Section : Conference Notes

Cysteamine Cream as a new skin depigmenting product

Presented at the Scientific Meeting:

European Academy of Dermatology (EADV), Annual Meeting. Prague (Praha), Czech Republic (Česká republika, Česko), 27 – 30 September 2012

Hsu.C. 1, Pourahmadi M.2, Ahmadi S. 2, Ali Mahdi H. 3

1:Centre Medical du Lignon, Geneva, Switzerland.

2: Jahrom University Medical school, Jahrom, Iran.

3: Global Dermatology Information Portal. Royal Bahrain Hospital, Bahrain

Introduction & Objectives
Cysteamine hydrochloride (beta-mercaptoethylamine hydrochloride) has been known to be a potent depigmenting molecule for over 5 decades. Despite its strong depigmenting effect, shown to be more important than hydroquinone in vivo, cysteamine was never developed into a depigmenting product due to the very offensive odor it produced in topical preparations. Recently, a new technology has become available permitting to considerably reduce the odor of cysteamine in cream conditions. Cysteamine cream made available as such, was evaluated in our studies for its depigmenting activity.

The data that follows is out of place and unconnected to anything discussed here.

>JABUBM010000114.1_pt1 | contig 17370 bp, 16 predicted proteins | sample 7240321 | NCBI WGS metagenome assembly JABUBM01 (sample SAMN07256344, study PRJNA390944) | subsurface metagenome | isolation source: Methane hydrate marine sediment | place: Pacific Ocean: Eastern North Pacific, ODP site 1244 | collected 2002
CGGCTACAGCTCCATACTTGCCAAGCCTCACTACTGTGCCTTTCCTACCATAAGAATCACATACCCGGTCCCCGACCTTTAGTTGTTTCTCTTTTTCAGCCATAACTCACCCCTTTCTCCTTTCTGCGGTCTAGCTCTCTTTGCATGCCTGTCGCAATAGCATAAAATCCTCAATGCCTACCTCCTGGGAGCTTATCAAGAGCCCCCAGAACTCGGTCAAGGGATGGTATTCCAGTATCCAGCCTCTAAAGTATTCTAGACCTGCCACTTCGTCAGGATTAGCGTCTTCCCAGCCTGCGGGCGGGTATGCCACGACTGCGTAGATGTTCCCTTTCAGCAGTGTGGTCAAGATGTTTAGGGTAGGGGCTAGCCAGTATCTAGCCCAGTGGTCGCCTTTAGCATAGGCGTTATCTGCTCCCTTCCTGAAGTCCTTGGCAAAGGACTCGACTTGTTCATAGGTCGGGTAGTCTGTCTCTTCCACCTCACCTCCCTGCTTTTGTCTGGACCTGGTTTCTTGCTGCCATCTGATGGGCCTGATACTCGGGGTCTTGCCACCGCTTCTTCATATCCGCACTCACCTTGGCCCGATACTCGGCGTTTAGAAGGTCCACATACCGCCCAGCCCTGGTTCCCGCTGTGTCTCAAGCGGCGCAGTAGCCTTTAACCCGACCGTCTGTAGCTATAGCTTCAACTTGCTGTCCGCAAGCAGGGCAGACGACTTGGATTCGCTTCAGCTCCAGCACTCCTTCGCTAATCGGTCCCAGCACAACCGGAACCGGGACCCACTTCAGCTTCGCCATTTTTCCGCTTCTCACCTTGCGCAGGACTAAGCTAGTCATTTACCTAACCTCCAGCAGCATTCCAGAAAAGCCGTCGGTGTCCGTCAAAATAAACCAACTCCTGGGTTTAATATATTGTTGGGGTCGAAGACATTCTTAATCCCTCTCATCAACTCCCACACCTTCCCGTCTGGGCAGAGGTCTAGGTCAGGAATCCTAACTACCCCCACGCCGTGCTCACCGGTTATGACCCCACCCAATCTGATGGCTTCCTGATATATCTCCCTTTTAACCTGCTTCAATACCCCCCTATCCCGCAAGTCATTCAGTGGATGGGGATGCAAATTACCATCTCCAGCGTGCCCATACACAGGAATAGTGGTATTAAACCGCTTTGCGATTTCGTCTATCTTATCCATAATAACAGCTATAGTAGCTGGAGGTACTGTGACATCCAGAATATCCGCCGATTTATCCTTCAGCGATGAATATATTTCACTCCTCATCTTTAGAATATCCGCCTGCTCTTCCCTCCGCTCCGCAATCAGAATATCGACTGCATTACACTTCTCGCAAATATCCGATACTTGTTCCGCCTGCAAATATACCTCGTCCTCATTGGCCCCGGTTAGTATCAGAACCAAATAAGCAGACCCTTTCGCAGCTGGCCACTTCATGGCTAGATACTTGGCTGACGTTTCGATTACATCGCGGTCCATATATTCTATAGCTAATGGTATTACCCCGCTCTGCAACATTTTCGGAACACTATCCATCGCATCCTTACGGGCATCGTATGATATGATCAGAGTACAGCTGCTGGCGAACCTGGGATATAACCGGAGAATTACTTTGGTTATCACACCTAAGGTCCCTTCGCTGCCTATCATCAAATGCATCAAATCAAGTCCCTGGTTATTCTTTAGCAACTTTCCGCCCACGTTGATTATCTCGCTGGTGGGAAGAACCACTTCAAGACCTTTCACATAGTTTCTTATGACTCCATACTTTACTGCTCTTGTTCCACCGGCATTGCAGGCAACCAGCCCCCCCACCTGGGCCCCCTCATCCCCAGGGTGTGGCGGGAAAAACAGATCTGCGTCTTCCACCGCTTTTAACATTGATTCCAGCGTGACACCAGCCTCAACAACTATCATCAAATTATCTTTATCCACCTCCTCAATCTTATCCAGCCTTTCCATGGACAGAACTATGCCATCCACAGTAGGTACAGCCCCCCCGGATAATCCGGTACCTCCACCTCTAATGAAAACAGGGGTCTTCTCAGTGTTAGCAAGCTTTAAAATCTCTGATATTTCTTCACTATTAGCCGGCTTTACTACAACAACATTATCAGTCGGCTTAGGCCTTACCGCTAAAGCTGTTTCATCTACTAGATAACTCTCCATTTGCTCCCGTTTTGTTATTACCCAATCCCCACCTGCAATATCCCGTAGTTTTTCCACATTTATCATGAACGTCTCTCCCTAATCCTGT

Material & Methods
40 female patients with epidermal melasma were treated daily for 6 weeks by cysteamine cream. Before-after dermatoscopic images were taken and chromametric evaluations were performed at the beginning and at the end of the trial.

The depigmenting effect was confirmed by dermatoscopal and chromametric evaluations as well as the histological studies.

Cysteamine cream showed a considerable efficacy in the treatment of epidermal melasma confirmed by all evaluation methods. Previous cell culture studies confirmed that cysteamine acts through melanogenesis inhibition and not melanocytotoxicity to depigment cultured melanocytes.

Cysteamine is a non-melanocytotoxic and non-mutagenic molecule. Cysteamine cream, made usable with the new technology for the first time, has a strong depigmenting action in vivo and might be used as a depigmenting product in the near future.

Adapted for the online version